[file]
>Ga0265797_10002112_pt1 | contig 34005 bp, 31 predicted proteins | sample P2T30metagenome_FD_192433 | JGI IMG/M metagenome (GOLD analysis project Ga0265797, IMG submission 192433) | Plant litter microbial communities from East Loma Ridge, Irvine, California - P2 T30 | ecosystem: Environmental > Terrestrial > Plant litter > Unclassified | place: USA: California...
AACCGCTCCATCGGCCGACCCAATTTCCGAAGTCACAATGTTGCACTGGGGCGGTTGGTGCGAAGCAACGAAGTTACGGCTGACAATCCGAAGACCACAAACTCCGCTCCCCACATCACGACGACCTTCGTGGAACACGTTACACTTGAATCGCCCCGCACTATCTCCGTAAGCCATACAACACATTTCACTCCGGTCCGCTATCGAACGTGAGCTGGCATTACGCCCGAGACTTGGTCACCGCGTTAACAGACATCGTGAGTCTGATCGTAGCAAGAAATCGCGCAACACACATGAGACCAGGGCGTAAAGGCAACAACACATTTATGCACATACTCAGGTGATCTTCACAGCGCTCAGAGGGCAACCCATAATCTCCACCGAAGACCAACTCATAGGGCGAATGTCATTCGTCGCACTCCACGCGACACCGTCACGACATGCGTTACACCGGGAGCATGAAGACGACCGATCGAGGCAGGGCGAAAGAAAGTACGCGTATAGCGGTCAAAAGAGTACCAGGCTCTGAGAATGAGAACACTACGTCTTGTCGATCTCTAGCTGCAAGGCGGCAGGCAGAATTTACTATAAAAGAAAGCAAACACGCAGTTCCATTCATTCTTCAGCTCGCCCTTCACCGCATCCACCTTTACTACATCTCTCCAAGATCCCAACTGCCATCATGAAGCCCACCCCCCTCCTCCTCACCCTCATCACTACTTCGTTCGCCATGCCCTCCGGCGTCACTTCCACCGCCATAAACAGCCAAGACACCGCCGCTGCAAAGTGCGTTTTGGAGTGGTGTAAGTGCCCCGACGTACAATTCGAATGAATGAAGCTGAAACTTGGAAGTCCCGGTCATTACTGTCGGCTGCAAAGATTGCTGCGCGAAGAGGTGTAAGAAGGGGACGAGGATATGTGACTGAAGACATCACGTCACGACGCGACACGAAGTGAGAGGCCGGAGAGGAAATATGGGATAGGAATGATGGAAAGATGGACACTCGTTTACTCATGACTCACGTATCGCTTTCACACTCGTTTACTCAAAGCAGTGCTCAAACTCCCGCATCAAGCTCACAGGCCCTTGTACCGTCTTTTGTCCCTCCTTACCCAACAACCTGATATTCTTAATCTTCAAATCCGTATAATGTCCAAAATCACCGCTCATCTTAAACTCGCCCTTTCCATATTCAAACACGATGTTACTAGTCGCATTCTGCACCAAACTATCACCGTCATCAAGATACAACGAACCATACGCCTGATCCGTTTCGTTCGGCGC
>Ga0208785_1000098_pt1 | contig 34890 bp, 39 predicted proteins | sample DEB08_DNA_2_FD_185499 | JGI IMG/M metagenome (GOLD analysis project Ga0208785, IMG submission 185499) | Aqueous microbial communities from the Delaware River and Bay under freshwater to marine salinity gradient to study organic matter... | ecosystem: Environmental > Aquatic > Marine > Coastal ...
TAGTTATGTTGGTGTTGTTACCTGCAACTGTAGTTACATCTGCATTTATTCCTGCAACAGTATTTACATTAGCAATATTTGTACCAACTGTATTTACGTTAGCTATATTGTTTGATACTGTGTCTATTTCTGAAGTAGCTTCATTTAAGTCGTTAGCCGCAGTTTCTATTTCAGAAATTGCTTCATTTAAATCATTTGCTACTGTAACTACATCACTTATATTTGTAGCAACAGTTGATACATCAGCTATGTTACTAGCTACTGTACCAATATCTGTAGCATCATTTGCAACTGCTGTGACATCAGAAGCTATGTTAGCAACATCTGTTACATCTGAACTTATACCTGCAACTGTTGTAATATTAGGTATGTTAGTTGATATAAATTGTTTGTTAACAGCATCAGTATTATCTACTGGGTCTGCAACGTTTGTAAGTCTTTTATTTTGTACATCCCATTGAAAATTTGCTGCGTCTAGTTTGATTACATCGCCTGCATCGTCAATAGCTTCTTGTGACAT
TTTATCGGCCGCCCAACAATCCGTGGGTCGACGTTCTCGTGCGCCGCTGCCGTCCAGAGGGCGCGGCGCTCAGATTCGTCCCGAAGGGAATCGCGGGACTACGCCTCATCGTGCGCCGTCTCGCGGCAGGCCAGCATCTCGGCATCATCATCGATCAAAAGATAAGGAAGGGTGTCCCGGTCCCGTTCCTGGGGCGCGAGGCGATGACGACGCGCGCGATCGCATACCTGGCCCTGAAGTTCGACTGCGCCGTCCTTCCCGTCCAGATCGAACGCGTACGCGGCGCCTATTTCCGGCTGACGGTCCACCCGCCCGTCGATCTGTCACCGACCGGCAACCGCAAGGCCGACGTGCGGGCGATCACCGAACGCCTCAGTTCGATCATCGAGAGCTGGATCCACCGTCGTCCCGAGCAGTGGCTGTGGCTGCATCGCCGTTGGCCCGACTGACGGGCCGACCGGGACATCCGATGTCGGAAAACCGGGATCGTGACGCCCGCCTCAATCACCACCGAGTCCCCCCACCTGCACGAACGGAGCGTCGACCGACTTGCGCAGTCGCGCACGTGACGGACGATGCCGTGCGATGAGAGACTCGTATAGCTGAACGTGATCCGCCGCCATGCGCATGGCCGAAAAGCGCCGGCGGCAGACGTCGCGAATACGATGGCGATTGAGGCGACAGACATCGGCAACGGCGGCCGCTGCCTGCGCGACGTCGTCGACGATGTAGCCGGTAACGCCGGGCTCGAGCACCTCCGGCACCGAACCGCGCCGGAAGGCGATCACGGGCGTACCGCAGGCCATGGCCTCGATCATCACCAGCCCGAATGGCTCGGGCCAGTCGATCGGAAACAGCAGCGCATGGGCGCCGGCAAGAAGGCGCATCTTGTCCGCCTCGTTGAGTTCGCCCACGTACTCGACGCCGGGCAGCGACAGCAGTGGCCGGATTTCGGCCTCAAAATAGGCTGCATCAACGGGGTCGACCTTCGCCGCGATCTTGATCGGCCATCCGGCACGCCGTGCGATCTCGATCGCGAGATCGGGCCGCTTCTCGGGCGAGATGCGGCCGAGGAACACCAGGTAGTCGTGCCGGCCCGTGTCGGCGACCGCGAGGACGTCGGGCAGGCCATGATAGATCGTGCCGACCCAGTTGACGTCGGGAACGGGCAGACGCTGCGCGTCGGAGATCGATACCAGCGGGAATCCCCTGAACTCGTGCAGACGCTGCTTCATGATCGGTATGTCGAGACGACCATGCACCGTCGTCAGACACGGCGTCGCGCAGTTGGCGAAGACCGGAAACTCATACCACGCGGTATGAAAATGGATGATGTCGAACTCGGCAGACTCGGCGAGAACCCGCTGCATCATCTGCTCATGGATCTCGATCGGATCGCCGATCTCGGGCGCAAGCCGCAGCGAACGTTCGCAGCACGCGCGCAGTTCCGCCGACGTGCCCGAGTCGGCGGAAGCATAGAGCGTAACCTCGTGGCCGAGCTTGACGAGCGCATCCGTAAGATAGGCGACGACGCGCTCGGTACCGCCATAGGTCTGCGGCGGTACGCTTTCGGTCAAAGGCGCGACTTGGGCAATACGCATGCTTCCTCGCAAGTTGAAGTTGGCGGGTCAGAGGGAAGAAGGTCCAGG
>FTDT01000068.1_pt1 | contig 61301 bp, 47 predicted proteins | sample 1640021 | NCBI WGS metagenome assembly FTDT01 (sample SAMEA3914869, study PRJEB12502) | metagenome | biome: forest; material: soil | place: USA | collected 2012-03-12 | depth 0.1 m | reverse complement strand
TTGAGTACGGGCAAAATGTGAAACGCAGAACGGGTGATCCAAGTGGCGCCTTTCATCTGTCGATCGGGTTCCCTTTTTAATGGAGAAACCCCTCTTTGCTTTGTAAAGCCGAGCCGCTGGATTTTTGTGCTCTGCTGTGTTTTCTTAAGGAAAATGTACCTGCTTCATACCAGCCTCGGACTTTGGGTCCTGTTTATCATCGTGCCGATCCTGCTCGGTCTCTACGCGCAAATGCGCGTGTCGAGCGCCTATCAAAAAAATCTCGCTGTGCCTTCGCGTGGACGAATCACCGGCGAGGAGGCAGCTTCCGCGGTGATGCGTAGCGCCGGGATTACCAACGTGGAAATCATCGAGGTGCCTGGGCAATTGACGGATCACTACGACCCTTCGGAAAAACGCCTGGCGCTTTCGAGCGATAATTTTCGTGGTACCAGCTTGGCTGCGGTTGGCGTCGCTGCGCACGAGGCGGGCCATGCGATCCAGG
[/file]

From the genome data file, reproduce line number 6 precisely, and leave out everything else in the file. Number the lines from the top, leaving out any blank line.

>FTDT01000068.1_pt1 | contig 61301 bp, 47 predicted proteins | sample 1640021 | NCBI WGS metagenome assembly FTDT01 (sample SAMEA3914869, study PRJEB12502) | metagenome | biome: forest; material: soil | place: USA | collected 2012-03-12 | depth 0.1 m | reverse complement strand